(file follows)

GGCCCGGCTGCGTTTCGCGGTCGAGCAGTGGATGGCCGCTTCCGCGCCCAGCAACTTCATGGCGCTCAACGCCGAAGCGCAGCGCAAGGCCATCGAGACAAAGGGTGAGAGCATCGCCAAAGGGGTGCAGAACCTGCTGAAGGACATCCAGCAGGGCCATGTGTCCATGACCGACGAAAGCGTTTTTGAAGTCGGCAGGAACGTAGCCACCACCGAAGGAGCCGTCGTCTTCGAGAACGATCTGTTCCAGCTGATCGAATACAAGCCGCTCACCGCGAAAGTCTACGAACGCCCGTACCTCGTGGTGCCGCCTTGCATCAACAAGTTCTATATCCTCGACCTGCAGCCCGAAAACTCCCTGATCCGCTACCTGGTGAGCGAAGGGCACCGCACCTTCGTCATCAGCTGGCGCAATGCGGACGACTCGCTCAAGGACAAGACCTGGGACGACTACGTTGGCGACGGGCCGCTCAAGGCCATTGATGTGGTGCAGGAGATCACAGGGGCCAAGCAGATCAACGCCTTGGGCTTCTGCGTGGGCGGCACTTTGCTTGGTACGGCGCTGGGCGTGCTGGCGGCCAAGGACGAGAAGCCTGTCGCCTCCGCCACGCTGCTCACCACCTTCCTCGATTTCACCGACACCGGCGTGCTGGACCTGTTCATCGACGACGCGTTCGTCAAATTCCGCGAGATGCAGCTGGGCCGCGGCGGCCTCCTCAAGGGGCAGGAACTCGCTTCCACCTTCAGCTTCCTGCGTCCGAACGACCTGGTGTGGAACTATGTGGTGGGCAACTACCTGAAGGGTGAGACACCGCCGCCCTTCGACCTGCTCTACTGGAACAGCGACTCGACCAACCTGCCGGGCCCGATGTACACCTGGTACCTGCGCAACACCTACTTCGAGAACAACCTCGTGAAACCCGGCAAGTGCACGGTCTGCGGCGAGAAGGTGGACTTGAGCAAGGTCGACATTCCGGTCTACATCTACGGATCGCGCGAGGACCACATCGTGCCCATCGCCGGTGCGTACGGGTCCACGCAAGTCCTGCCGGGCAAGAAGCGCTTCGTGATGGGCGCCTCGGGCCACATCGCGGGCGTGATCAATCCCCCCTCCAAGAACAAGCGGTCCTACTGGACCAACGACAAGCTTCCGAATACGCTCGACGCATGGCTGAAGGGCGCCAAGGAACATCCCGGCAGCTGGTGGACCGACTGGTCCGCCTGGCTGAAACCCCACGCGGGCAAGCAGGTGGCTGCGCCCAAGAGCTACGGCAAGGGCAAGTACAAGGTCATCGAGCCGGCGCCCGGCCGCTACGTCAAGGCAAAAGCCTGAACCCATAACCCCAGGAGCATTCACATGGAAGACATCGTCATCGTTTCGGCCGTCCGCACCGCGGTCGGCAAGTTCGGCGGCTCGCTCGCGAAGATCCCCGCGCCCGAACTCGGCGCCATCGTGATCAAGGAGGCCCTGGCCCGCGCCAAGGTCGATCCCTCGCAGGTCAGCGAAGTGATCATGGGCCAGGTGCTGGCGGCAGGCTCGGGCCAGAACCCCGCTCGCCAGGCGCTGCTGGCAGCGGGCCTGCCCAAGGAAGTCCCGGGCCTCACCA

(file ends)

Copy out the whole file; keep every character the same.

GGCCCGGCTGCGTTTCGCGGTCGAGCAGTGGATGGCCGCTTCCGCGCCCAGCAACTTCATGGCGCTCAACGCCGAAGCGCAGCGCAAGGCCATCGAGACAAAGGGTGAGAGCATCGCCAAAGGGGTGCAGAACCTGCTGAAGGACATCCAGCAGGGCCATGTGTCCATGACCGACGAAAGCGTTTTTGAAGTCGGCAGGAACGTAGCCACCACCGAAGGAGCCGTCGTCTTCGAGAACGATCTGTTCCAGCTGATCGAATACAAGCCGCTCACCGCGAAAGTCTACGAACGCCCGTACCTCGTGGTGCCGCCTTGCATCAACAAGTTCTATATCCTCGACCTGCAGCCCGAAAACTCCCTGATCCGCTACCTGGTGAGCGAAGGGCACCGCACCTTCGTCATCAGCTGGCGCAATGCGGACGACTCGCTCAAGGACAAGACCTGGGACGACTACGTTGGCGACGGGCCGCTCAAGGCCATTGATGTGGTGCAGGAGATCACAGGGGCCAAGCAGATCAACGCCTTGGGCTTCTGCGTGGGCGGCACTTTGCTTGGTACGGCGCTGGGCGTGCTGGCGGCCAAGGACGAGAAGCCTGTCGCCTCCGCCACGCTGCTCACCACCTTCCTCGATTTCACCGACACCGGCGTGCTGGACCTGTTCATCGACGACGCGTTCGTCAAATTCCGCGAGATGCAGCTGGGCCGCGGCGGCCTCCTCAAGGGGCAGGAACTCGCTTCCACCTTCAGCTTCCTGCGTCCGAACGACCTGGTGTGGAACTATGTGGTGGGCAACTACCTGAAGGGTGAGACACCGCCGCCCTTCGACCTGCTCTACTGGAACAGCGACTCGACCAACCTGCCGGGCCCGATGTACACCTGGTACCTGCGCAACACCTACTTCGAGAACAACCTCGTGAAACCCGGCAAGTGCACGGTCTGCGGCGAGAAGGTGGACTTGAGCAAGGTCGACATTCCGGTCTACATCTACGGATCGCGCGAGGACCACATCGTGCCCATCGCCGGTGCGTACGGGTCCACGCAAGTCCTGCCGGGCAAGAAGCGCTTCGTGATGGGCGCCTCGGGCCACATCGCGGGCGTGATCAATCCCCCCTCCAAGAACAAGCGGTCCTACTGGACCAACGACAAGCTTCCGAATACGCTCGACGCATGGCTGAAGGGCGCCAAGGAACATCCCGGCAGCTGGTGGACCGACTGGTCCGCCTGGCTGAAACCCCACGCGGGCAAGCAGGTGGCTGCGCCCAAGAGCTACGGCAAGGGCAAGTACAAGGTCATCGAGCCGGCGCCCGGCCGCTACGTCAAGGCAAAAGCCTGAACCCATAACCCCAGGAGCATTCACATGGAAGACATCGTCATCGTTTCGGCCGTCCGCACCGCGGTCGGCAAGTTCGGCGGCTCGCTCGCGAAGATCCCCGCGCCCGAACTCGGCGCCATCGTGATCAAGGAGGCCCTGGCCCGCGCCAAGGTCGATCCCTCGCAGGTCAGCGAAGTGATCATGGGCCAGGTGCTGGCGGCAGGCTCGGGCCAGAACCCCGCTCGCCAGGCGCTGCTGGCAGCGGGCCTGCCCAAGGAAGTCCCGGGCCTCACCA